This document did not satisfy either of the two ethnic groups. Many Albanian doctors believed that what they had witnessed was an unusual epidemic of poisoning. The majority of their Serbian colleagues also ignored any explanation in terms of psychopathology. They suggested that the incident was faked with the intention of showing Serbs in a bad light but that it failed due to poor organization.
Rodovanovic expects that this reported instance of Mass Sociogenic Illness was precipitated by the demonstrated volatile and culturally tense situation in the province.
On the morning of Thursday 7 October 1965, at a girls' school in Blackburn, several girls complained of dizziness. Some fainted. Within a couple of hours, 85 girls from the school were rushed by ambulance to a nearby hospital after fainting. Symptoms included swooning, moaning,chattering of teeth, hyperpnea, and tetany. Moss and McEvedy, published their analysis of the event about one year later. Their conclusions follow. Note that not their conclusion about the above-average extroversion and neuroticism of those affected is not necessarily typical of MPI.:
- Clinical and laboratory findings were essentially negative.
- Investigations by the public health authorities did not uncover any evidence of pollution of food or air.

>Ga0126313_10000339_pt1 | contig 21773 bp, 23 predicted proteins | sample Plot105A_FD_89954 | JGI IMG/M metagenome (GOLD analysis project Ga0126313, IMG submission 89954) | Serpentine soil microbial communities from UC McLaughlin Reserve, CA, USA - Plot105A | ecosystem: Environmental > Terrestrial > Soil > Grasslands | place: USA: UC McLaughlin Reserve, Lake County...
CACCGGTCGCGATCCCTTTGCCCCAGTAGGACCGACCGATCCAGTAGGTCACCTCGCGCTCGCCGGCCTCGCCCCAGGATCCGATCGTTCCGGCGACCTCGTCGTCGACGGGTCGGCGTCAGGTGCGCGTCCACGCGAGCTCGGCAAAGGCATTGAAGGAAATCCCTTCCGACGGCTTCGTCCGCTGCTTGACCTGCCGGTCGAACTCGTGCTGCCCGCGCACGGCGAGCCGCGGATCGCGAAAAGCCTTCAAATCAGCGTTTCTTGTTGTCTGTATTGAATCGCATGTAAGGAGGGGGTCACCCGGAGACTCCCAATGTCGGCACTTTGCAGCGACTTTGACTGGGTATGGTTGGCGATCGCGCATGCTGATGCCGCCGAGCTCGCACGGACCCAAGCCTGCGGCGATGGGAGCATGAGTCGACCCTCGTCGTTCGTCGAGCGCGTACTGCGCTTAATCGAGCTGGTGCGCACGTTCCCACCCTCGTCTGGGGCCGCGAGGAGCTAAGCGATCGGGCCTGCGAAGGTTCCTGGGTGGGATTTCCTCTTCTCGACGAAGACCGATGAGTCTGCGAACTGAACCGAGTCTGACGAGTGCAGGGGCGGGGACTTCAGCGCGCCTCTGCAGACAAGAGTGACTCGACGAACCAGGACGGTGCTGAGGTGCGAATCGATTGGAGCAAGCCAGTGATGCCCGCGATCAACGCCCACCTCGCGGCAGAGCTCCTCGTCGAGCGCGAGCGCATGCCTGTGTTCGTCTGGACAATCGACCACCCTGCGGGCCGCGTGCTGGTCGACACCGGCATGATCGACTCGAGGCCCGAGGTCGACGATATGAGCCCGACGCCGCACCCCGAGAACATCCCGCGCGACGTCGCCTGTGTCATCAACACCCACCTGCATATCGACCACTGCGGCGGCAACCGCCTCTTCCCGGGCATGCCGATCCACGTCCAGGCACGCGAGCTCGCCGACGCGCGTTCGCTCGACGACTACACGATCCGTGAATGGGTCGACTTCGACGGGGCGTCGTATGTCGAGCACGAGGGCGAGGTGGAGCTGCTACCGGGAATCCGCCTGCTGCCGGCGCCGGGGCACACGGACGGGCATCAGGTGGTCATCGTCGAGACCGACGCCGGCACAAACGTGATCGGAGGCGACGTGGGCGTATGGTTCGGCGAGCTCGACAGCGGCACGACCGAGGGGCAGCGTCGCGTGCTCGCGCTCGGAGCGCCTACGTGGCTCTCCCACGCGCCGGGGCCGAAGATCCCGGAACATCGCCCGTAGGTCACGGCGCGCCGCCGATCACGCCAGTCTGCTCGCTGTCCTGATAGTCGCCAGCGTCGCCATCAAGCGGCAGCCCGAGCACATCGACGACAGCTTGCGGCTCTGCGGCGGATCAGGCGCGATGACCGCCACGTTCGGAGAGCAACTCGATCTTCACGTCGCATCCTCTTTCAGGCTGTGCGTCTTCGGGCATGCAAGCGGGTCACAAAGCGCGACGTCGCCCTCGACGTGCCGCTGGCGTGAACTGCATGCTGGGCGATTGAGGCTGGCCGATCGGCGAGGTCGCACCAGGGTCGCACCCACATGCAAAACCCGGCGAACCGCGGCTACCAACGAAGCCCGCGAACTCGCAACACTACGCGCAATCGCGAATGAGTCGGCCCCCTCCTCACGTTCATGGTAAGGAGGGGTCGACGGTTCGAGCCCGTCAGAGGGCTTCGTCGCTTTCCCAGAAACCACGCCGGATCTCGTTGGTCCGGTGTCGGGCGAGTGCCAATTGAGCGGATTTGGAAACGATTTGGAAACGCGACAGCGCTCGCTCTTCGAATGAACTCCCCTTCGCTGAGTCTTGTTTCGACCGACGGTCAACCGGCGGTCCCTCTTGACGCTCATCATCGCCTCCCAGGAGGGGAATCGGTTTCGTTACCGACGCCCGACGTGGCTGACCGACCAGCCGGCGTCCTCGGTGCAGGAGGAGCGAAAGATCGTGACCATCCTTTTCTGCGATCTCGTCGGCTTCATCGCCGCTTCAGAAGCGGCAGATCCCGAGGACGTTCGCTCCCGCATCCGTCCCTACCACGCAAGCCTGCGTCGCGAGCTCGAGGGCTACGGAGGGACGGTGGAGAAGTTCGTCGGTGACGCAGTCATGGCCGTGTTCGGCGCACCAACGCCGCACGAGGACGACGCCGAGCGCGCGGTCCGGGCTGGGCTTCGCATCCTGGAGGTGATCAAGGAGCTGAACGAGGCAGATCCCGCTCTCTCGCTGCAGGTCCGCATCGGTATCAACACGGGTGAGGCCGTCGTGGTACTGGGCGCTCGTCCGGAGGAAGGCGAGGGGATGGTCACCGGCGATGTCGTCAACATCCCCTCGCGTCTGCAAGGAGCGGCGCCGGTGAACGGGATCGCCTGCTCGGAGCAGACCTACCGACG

- The epidemiology of the outbreak was investigated by means of questionnaires administered to the whole school population. It was established that the outbreaks began among the 14-year-olds, but that the heaviest incidence moved to the youngest age groups.
- By using the Eysenck Personality Inventory it was established that in all age groups the mean E [extroversion] and N [neuroticism] scores of the affected were higher than those of the unaffected.
- The younger girls proved more susceptible, but disturbance was more severe and lasted longer in the older girls.
- It was considered that the epidemic was hysterical, that a previous polio epidemic had rendered the population emotionally vulnerable, and that a three-hour parade, producing 20 faints on the day before the first outbreak, had been the specific trigger.
- The data collected were thought to be incompatible with organic theories and with the compromise theory of an organic nucleus.
Late 20th Century and 21st Century
Terrorism and biological warfare
Bartholomew and Wessely anticipate the “concern that after a chemical, biological or nuclear attack, public health facilities may be rapidly overwhelmed by the anxious and not just the medical and psychological casualties.” Additionally, early symptoms of those affected by MPI are difficult to differentiate from those actually exposed to the dangerous agent.
The first Iraqi missile hitting Israel during the Persian Gulf War was believed to contain chemical or biological weapons. Though this was not the case, 40% of those in the vicinity of the blast reported breathing problems.
Right after the 2001 anthrax attacks in the first two weeks of October 2001, there were over 2300 false anthrax alarms in the United States. Some reported physical symptoms to what they believed to be anthrax.
Also in 2001, a man sprayed what was later found to be a window cleaner into a subway station in Maryland. 35 people were treated for nausea, headaches and sore throats.
Also, see articles on: